Three questions arise from this. How bad is the science? Should policy be changed? And what can be done to ensure such confusion does not happen again? Behind all three lies a common story. The problem lies not with the science itself, but with the way the science has been used by politicians to imply certainty when, as often with science, no certainty exists.
What went wrong and what did not
When governments started thinking seriously about climate change they took the sensible step of establishing, in 1989, the Intergovernmental Panel on Climate Change. It was designed to get scientists to work out what was happening to the climate, and to get governments to sign off on the scientists' conclusions. It has done the job of basic science pretty well. There have been occasional complaints both that it has overstated the extent of the problem, and that it has understated it. Its reports trawl through all recent climate science. The wide range of the outcomes it predicts—from a mildly warming global temperature increase of 1.1°C by the end of the century to a hellish 6.4°C—illustrate the uncertainties it is dealing with.
But the ambiguities of science sit uncomfortably with the demands of politics. Politicians, and the voters who elect them, are more comfortable with certainty. So "six months to save the planet" is more likely to garner support than "there is a high probability—though not by any means a certainty—that serious climate change could damage the biosphere, depending on levels of economic growth, population growth and innovation." Politics, like journalism, tends to simplify and exaggerate. Hence the advertisements that the British government has been running, using nursery rhymes: "Jack and Jill went up the hill to fetch a pail of water. There was none as extreme weather due to climate change had caused a drought."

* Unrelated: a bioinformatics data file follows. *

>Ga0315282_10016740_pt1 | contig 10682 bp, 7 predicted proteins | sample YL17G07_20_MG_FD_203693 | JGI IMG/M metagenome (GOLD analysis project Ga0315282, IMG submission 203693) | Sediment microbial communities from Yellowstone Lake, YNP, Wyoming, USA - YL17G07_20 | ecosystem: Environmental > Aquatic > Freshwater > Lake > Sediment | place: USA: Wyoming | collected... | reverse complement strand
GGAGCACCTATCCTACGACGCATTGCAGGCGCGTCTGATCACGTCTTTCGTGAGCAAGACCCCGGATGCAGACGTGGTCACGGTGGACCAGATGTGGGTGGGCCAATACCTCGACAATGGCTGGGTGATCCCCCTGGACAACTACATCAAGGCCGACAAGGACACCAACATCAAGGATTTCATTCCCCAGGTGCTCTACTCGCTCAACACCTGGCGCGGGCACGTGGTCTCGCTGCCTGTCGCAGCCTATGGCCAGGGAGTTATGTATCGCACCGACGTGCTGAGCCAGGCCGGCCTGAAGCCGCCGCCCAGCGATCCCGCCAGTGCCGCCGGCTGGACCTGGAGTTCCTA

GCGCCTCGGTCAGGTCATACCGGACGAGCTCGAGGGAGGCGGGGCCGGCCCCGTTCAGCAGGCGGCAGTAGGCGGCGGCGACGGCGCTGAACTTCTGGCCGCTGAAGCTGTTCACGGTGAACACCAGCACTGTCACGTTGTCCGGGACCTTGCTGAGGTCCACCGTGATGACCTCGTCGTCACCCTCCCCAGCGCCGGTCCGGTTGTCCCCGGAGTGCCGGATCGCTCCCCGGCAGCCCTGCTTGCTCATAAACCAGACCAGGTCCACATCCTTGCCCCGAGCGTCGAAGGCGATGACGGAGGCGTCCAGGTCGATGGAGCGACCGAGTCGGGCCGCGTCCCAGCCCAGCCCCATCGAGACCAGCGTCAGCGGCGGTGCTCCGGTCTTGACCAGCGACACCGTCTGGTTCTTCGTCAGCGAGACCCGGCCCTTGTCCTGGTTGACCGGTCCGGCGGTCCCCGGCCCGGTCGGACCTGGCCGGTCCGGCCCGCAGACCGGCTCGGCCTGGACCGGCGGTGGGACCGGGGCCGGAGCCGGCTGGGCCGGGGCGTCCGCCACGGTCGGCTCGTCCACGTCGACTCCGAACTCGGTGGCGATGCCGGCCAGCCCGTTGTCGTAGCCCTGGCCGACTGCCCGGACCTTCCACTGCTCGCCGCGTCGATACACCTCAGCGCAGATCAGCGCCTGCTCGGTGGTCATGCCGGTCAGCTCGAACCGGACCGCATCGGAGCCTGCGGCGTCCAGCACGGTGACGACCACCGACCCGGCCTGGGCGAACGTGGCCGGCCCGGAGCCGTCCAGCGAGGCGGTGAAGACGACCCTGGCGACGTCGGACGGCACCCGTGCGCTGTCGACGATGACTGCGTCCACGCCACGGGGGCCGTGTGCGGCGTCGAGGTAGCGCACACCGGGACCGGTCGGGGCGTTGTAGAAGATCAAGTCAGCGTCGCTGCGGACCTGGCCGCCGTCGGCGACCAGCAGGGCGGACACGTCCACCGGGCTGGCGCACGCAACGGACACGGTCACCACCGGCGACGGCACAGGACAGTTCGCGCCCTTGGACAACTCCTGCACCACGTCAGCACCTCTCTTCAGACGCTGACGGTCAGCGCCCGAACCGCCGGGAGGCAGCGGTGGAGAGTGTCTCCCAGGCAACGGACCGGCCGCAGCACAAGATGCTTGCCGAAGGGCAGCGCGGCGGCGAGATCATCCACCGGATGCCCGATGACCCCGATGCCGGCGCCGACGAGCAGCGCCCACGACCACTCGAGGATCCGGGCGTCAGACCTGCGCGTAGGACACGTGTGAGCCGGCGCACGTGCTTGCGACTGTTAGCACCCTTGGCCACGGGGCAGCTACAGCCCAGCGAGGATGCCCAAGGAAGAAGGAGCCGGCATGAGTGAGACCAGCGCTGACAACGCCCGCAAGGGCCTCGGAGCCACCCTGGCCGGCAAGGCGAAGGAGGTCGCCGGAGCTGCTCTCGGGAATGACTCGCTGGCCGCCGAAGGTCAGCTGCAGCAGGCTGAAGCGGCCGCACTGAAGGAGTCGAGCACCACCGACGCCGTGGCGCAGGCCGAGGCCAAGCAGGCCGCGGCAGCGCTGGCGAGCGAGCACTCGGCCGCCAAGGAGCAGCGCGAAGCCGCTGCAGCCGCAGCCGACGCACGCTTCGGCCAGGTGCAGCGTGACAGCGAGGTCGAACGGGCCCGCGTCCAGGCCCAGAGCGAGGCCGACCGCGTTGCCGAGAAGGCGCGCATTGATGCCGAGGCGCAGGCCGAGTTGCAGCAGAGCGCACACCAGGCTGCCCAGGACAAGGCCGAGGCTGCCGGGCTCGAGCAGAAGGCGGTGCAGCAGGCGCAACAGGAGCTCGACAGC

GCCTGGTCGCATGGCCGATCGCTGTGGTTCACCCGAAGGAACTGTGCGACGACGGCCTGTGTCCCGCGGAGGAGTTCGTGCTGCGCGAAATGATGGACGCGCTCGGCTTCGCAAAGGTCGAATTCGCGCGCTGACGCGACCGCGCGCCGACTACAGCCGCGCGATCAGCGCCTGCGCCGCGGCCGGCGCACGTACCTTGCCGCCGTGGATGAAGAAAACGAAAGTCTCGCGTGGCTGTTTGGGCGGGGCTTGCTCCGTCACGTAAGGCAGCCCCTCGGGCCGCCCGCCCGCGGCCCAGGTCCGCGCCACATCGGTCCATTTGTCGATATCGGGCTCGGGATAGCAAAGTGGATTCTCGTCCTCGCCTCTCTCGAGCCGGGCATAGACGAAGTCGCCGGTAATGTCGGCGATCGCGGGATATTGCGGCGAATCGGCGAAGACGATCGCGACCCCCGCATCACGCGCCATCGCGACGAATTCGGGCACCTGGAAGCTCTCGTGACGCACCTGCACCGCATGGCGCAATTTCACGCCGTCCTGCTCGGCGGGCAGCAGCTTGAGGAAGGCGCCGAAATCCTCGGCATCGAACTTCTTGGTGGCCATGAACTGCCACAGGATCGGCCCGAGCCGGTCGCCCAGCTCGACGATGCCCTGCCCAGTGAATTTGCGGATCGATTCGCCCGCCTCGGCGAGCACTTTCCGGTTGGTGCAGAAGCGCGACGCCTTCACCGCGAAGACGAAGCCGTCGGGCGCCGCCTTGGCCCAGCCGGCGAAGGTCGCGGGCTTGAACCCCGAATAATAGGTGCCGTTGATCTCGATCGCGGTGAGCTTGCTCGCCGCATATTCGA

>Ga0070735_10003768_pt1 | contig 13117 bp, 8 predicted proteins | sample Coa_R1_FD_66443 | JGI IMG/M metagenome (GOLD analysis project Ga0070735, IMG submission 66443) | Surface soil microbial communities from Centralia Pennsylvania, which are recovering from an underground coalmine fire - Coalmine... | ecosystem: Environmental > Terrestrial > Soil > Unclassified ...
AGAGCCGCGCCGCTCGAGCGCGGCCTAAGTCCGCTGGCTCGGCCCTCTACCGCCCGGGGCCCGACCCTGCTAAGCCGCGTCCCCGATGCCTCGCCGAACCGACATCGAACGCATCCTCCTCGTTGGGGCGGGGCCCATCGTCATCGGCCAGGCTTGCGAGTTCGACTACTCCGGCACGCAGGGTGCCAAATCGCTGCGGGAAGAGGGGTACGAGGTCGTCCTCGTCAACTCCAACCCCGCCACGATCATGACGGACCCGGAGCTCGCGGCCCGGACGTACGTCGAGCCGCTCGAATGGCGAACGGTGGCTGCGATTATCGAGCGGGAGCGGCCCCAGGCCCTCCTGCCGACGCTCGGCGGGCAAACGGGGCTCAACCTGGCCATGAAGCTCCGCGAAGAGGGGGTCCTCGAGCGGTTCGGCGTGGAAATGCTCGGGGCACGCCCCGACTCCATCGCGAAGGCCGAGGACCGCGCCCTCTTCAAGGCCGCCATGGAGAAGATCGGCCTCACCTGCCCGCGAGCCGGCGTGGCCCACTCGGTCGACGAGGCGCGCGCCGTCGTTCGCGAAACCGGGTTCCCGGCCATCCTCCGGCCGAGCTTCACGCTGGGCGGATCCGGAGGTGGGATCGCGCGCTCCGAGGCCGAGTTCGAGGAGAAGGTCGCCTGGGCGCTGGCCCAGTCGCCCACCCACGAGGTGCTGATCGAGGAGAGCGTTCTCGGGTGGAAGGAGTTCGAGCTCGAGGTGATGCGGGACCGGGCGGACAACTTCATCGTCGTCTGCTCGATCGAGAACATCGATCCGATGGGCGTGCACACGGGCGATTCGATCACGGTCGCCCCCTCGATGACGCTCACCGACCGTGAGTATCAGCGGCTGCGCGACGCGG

Such an approach may, in the short term, have encouraged some voters to support measures to combat climate change. But implying that Britain's children face some sort of Saharan future is wrong, and dangerous. This week Britain's Advertising Standards Authority slapped the government for its infantile advertisements. And there has been worse.
In November, shortly before the Copenhagen climate summit, a stash of e-mails from and to various researchers at the Climatic Research Unit of the University of East Anglia somehow found its way onto the web. They revealed an unwillingness to share data which broke the spirit, if not the letter, of Britain's Freedom of Information act, an aggressive attitude to the peer review of papers by opponents and an apparent willingness to hedge science in the face of politics. Around the same time it emerged that the most recent IPCC report had claimed that the Himalayan glaciers were going to disappear by 2035, instead of 2350. The panel's initial unwillingness to address this mistake, and the discovery of further problems with its work, raised troubling questions about its procedures.
How bad is this? Sceptics point out that each mistake has tended to exaggerate the extent of climate change. The notion that the scientific establishment has suppressed evidence to the contrary has provided plenty of non-expert politicians with an excuse not to spend money reducing carbon. So the scientists' shameful mistakes have certainly changed perceptions. They have not, however, changed the science itself.